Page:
..... a group from the Massachusetts Institute of Technology (MIT) in Cambridge was able to 'listen in' using a sort of quantum-mechanical wiretap. The trick allowed them to tease out about half of the data, in a way that couldn't be detected by those transmitting or receiving the message.
Still, all is not lost.
To grab the information en-route would require a 'quantum non-demolition box' - a theoretically possible but as-yet-unbuilt device that could measure the photon and pass it along. "What they have done is a simulation of an attack, not a real one," says Lo.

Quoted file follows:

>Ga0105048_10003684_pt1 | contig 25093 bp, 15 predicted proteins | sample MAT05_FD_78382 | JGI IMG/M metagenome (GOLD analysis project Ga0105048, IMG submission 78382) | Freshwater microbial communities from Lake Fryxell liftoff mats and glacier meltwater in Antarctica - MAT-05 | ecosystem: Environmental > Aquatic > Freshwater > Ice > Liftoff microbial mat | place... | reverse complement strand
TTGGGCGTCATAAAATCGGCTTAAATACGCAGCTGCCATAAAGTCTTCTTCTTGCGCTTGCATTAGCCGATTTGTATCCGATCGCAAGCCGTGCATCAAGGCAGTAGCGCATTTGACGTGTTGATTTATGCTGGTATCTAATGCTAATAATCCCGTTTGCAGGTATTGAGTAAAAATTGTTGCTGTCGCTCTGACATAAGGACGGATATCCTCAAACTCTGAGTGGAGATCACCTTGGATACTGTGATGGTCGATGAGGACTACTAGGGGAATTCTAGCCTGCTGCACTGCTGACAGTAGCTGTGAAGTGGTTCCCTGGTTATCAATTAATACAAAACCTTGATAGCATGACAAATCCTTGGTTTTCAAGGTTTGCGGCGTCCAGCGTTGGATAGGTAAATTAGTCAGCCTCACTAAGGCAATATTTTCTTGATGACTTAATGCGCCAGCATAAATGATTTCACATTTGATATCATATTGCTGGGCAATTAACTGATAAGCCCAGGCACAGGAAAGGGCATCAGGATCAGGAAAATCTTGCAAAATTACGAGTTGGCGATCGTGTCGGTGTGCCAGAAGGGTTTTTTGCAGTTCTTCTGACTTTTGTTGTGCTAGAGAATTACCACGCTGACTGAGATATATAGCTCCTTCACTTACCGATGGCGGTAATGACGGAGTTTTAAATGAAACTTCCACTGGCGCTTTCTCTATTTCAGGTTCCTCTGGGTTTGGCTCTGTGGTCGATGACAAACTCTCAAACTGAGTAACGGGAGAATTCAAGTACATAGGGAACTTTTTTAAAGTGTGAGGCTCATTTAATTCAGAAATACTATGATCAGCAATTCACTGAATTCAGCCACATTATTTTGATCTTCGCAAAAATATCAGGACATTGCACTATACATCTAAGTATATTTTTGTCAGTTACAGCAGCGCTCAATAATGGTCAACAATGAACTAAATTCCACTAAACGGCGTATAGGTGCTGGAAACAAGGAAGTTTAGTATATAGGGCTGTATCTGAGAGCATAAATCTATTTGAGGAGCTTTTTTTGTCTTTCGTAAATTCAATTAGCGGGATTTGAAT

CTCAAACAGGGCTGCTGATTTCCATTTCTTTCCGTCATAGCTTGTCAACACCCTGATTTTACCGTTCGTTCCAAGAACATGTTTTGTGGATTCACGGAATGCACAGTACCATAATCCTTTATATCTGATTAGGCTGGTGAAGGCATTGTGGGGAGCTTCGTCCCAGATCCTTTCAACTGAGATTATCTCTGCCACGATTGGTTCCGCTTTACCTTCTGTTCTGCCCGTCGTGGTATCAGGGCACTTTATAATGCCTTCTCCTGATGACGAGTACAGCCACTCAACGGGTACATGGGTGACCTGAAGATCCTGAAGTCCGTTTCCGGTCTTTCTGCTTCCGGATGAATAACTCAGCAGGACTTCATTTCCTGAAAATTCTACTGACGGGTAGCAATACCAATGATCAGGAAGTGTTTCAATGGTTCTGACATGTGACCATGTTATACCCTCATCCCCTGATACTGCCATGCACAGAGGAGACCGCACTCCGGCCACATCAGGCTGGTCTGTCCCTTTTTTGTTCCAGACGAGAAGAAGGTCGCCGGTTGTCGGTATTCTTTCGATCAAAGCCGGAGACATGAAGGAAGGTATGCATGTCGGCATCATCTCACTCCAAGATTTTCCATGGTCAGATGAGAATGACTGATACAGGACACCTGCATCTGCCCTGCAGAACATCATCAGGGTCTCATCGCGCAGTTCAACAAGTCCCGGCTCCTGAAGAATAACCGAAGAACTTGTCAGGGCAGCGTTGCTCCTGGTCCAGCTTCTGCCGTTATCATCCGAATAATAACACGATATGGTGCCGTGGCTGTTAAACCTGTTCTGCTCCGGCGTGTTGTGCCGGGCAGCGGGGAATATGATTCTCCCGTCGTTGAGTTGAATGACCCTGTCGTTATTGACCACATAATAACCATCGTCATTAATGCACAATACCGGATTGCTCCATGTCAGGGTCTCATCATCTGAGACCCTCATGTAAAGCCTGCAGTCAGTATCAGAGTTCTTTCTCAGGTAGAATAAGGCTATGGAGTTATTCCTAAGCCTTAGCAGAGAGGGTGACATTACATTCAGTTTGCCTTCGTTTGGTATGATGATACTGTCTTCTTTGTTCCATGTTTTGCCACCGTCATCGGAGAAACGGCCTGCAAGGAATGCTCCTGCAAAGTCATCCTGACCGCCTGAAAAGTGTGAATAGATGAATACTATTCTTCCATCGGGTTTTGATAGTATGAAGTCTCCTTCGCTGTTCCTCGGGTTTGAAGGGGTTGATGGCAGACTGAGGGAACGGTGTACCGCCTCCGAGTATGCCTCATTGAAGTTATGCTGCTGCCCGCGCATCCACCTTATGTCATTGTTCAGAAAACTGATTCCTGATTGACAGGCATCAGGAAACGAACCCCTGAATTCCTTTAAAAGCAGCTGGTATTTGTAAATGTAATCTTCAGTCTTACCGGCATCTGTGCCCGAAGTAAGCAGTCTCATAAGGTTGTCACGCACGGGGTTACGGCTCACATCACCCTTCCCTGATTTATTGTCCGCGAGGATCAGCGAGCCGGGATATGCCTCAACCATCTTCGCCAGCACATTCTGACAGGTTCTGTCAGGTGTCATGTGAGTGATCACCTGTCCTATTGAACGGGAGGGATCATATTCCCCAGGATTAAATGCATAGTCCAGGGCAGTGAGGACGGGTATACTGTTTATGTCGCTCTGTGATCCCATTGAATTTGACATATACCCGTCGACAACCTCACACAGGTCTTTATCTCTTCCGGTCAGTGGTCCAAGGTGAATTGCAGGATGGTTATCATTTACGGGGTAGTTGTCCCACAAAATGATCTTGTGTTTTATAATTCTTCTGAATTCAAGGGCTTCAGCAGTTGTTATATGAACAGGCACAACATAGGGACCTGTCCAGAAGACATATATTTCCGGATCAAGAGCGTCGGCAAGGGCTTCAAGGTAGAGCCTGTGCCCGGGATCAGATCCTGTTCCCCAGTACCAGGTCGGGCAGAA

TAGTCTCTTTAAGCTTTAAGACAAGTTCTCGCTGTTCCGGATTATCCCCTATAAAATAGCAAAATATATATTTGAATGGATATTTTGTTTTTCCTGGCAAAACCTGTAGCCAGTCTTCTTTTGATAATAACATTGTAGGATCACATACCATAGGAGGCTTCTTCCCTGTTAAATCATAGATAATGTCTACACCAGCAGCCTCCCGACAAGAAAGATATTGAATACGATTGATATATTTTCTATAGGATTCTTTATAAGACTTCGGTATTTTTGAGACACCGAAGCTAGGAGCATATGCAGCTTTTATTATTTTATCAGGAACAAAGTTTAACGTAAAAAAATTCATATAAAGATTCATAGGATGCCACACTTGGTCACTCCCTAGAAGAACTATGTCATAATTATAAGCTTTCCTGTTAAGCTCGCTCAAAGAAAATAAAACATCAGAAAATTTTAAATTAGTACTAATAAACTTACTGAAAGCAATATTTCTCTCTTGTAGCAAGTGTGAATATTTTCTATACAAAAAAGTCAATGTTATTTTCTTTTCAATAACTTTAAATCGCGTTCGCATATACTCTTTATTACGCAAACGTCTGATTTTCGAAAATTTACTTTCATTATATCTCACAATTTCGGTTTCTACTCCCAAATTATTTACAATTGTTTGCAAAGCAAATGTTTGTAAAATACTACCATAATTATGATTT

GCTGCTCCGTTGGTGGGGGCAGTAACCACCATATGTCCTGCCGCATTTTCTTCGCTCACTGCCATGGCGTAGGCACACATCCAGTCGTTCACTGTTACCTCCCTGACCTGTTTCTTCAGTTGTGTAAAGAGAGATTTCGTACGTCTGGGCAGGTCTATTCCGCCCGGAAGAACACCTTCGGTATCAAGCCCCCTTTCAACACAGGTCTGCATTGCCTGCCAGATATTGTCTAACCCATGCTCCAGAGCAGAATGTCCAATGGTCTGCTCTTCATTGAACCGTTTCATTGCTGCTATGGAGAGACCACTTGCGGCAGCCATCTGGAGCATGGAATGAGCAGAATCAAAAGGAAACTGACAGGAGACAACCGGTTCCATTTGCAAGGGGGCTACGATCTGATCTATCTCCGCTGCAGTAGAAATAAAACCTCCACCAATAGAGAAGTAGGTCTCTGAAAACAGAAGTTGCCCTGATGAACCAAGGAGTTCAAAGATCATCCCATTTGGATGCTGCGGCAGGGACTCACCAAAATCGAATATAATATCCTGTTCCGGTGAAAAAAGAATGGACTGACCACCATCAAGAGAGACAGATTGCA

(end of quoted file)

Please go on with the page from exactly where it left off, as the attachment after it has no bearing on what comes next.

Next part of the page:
Shapiro and Wong agree. And they add that a quantum cryptographic network can be simply tweaked to beat their attack. By making the key out of a lot of photons instead of just a few, the sender and receiver could ensure that the eavesdropper never got enough of the key to use it. Still, they say, the work shows that secrets — even quantum ones — are never entirely safe.
 Kim T., et al. Phys. Rev. A, v.75 p.042327 (2007).